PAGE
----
Passed/Failed: An education in the life of Gary Lineker, Match of the Day presenter and former footballer
'I remember thinking the 11-plus was easy'
Thursday 04 March 2010
Gary Lineker, 49, is England's highest scorer in World Cup finals and regarded as one of our best-ever strikers. He has played for Leicester City, Everton, Barcelona and Tottenham. He will present Sport Relief on BBC1 on 19 March. He is a patron of the charity CLIC Sargent and has just launched its "Kick for Children with Cancer" annual appeal aimed at schools and youth football clubs (www.clic sargent. org.uk /football).
Our headmaster at Caldecote Juniors was pretty fierce. He was German, straight out of the Gestapo. I remember being caned a couple of times – and one of those times I was entirely innocent. The other time? Cheekiness. There were some good teachers at Caldecote Juniors and I enjoyed lessons. I was always happy in English – I write all my own scripts – as well as mathematics, particularly mental arithmetic. (Algebra I found more difficult: less logical.) Caldecote Juniors was where I started playing football and I had a degree of success. When I was nine or 10 I got into the under-eleven side.
I passed the 11-plus, thinking, "That exam was really easy." I remember one question: "Which is the tallest tree?" There was a picture of three trees which appeared to be of the same height – except that one was in a dip in the ground and was obviously twice the height of the others. I thought, "How can anyone fail to get that?"
The issue now was that I would have to go to a rugby-playing school, as our house in Leicestershire was in its catchment area, but if I lived in the city of Leicester I would have a choice of four schools – and only two of them were rugby schools. I had scored a lot of goals (three or four a game) and clearly showed promise at football, because my parents moved to a house in the city. For six months before that I lived with my grandmother in Leicester.
I wasn't a great lover of school but City of Leicester Boys was a good school and a good sporting school. There were some good teachers and I got on with the teachers in the subjects I preferred, such as English and maths. I got an A in maths and in one of the English O-levels and probably a B in geography. I was always fairly hopeless at science and got a couple of Ds. I used to enjoy history and then we had a teacher who seemed hell-bent on converting us to communism; I got Ungraded for history.
If I'd known how difficult it was to be a footballer, I'd have worked harder at school. I did okay, but my mind was elsewhere. My last report said something along the lines of:"He concentrates far too much on football. He'll never make a living at that." These were wise words in many ways; a huge percentage of boys don't make a living at it.
When you do well at one sport, you tend to do well at other sports. I was in both the football and cricket teams and got a lot of goals and runs. I was captain of the Leicestershire Schools cricket team from 11 to 16 and thought at the time I would probably have more chance afterwards in cricket than football.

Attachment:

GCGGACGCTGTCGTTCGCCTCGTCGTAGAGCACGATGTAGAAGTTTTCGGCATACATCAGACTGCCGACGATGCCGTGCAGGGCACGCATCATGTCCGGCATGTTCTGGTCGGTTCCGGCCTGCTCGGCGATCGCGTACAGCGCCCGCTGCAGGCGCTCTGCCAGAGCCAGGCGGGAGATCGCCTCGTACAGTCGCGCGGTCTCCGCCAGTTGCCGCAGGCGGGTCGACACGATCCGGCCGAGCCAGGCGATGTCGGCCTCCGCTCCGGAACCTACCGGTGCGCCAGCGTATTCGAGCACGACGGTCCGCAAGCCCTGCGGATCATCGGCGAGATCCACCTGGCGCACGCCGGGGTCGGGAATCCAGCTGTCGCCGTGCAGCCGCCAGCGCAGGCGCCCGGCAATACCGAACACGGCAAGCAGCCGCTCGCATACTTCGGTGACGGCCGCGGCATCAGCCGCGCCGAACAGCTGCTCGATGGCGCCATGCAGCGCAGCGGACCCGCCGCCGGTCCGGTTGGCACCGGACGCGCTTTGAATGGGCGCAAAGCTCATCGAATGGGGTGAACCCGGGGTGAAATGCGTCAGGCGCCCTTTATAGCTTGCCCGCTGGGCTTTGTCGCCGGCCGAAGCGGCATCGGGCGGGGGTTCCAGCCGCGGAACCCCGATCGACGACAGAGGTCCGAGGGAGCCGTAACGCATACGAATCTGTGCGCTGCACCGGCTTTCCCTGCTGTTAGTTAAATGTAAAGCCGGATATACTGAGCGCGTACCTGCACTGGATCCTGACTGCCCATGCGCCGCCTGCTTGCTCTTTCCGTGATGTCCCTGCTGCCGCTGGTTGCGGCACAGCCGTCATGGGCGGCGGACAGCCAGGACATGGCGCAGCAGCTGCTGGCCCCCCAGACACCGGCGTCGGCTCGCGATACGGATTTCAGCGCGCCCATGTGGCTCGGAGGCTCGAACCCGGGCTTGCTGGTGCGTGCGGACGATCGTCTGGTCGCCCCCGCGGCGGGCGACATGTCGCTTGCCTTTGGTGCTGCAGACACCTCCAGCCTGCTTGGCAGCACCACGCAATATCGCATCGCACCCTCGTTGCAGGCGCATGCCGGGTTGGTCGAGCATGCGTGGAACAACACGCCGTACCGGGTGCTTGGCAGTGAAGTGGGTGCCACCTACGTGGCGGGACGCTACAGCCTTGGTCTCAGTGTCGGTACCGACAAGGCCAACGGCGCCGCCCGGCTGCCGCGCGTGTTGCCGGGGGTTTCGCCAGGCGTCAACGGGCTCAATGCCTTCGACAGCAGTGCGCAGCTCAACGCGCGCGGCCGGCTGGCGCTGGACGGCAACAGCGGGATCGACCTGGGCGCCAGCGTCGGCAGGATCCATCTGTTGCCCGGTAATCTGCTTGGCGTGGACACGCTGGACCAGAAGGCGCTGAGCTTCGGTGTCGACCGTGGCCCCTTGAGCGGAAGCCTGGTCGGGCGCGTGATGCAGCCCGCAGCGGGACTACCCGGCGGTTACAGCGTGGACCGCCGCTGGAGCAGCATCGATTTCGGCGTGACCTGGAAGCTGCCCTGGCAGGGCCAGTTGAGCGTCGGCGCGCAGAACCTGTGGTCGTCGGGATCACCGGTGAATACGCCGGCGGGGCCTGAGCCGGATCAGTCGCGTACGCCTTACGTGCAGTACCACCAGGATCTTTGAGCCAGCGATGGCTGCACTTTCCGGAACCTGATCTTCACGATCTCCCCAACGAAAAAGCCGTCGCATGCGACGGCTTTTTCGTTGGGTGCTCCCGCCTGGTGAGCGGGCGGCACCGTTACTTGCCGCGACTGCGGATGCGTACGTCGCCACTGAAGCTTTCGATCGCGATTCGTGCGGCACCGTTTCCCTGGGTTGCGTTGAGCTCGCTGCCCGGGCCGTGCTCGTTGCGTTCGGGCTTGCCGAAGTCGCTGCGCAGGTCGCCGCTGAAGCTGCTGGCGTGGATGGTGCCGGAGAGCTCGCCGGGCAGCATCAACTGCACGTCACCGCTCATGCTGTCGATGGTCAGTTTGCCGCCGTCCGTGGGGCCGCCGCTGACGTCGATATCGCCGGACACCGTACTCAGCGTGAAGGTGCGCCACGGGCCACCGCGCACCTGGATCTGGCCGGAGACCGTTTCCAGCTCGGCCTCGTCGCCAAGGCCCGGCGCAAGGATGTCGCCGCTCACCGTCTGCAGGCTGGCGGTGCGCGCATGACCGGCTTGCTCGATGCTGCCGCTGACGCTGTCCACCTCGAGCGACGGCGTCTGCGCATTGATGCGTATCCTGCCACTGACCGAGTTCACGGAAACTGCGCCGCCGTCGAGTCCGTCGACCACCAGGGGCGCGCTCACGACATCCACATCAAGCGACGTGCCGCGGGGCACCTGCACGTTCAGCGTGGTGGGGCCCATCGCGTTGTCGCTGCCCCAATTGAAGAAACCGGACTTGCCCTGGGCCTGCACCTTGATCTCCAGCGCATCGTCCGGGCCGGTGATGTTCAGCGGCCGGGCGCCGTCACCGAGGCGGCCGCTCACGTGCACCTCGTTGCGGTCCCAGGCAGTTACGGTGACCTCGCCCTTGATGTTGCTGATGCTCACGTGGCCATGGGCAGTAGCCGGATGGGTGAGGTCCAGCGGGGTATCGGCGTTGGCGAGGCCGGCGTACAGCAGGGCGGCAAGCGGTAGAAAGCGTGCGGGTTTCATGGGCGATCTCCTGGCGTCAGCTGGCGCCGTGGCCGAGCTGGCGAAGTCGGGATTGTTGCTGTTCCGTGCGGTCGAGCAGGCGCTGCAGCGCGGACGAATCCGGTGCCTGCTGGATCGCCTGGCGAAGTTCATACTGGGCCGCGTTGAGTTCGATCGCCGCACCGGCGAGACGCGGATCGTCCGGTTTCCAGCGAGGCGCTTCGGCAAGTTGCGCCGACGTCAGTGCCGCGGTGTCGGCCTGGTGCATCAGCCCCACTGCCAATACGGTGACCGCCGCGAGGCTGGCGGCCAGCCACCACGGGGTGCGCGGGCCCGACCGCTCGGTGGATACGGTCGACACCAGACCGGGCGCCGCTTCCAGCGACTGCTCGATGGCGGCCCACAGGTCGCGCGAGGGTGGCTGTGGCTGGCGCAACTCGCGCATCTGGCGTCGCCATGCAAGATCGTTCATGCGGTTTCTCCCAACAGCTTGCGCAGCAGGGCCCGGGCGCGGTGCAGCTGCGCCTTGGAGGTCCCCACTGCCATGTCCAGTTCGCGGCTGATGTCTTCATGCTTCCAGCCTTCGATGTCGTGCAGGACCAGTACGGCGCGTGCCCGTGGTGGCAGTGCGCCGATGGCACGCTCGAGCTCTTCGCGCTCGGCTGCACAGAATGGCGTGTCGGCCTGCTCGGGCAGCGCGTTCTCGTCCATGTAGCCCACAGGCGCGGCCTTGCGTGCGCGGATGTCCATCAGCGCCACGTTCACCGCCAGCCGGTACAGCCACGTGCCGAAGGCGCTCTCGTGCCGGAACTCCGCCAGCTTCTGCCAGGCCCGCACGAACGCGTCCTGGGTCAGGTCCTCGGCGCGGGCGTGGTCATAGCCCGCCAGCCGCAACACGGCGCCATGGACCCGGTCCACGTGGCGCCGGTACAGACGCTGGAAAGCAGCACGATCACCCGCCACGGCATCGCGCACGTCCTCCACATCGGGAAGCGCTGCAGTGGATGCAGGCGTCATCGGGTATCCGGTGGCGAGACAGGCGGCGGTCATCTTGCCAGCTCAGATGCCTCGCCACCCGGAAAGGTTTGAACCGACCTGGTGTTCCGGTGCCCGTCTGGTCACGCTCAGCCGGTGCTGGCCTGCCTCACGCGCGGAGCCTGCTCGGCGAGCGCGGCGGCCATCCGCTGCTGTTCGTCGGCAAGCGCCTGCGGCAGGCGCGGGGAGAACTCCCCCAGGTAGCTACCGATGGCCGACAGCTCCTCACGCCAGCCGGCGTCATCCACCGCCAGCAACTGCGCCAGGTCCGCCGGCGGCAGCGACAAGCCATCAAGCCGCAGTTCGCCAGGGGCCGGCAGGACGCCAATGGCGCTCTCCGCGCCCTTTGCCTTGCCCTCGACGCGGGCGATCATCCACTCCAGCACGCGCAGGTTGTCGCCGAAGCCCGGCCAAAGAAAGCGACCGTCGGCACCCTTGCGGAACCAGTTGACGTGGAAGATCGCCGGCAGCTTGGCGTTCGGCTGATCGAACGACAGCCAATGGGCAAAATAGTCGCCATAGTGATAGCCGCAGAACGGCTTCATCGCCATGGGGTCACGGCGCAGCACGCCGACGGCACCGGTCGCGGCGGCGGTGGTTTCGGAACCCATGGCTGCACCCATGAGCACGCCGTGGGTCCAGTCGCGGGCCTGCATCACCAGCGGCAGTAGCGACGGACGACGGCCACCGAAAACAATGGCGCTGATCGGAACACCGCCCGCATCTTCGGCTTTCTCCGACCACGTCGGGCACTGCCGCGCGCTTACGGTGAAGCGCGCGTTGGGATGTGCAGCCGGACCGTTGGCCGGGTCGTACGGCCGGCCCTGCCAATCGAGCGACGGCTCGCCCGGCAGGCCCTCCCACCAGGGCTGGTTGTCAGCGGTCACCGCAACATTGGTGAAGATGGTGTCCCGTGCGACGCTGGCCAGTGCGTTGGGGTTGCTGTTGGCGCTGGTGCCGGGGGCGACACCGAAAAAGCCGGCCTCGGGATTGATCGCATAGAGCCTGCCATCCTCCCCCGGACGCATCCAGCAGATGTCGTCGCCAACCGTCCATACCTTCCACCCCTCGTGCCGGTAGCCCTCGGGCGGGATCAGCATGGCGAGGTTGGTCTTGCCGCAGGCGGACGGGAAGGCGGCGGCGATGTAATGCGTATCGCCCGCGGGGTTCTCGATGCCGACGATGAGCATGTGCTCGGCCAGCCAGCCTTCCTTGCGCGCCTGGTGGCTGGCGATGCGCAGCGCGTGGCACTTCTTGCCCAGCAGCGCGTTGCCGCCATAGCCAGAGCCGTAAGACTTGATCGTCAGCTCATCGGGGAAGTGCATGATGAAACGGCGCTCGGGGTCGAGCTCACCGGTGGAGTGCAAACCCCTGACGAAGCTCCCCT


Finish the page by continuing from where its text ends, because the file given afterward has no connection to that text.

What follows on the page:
- 1 The BBC has just done more to eradicate ‘terrorism’ than all our wars since 9/11
- 2 Dog thinks owner is drowning in lake, dives in and tries to pull him out
- 3 Thank heavens for Louise Mensch and her foul-mouthed tweets to world leaders
- 4 Saudi preacher who 'raped and tortured' his five -year-old daughter to death is released after paying 'blood money'
- 5 Phil Neville backtracks on Tomas Rosicky 'I'd smash him' comments from Match of the Day 2
Saudi preacher who 'raped and tortured' his five -year-old daughter to death is released after paying 'blood money'
Greece elections: Greek PM Alexis Tsipras takes aim at 'neo-liberal' Europe as country gears up for prolonged austerity battle
Auschwitz liberation 70th anniversary: Woman sent to three Nazi death camps describes surviving gas chamber
Prince Philip set to be knighted by Australia: Celebrate by reading his greatest gaffes
New York snow: Winter Storm Juno downgraded as 'one of the largest snowstorms in history' fails to show
'We would evict Queen from Buckingham Palace and allocate her council house,' say Greens
French court convicts three over homophobic tweets, in case hailed as a 'significant victory' by LGBT rights campaigners
Greece elections: Syriza and EU on collision course after election win for left-wing party
British Muslim school children suffering a backlash of abuse following Paris attacks
Islamic history is full of free thinkers - but recent attempts to suppress critical thought are verging on the absurd
Leaked documents show Ukip leaders approve NHS privatisation once it becomes more 'acceptable to the electorate'
Negotiable: Recruitment Genius: One of the world's leading suppliers and manuf...
£6240 per annum: Recruitment Genius: Apprentices are required to join a privat...
£40000 per annum: Sauce Recruitment: This is an exciting opportunity for a HR...
£35000 - £40000 per annum: Ashdown Group: A well-established organisation oper...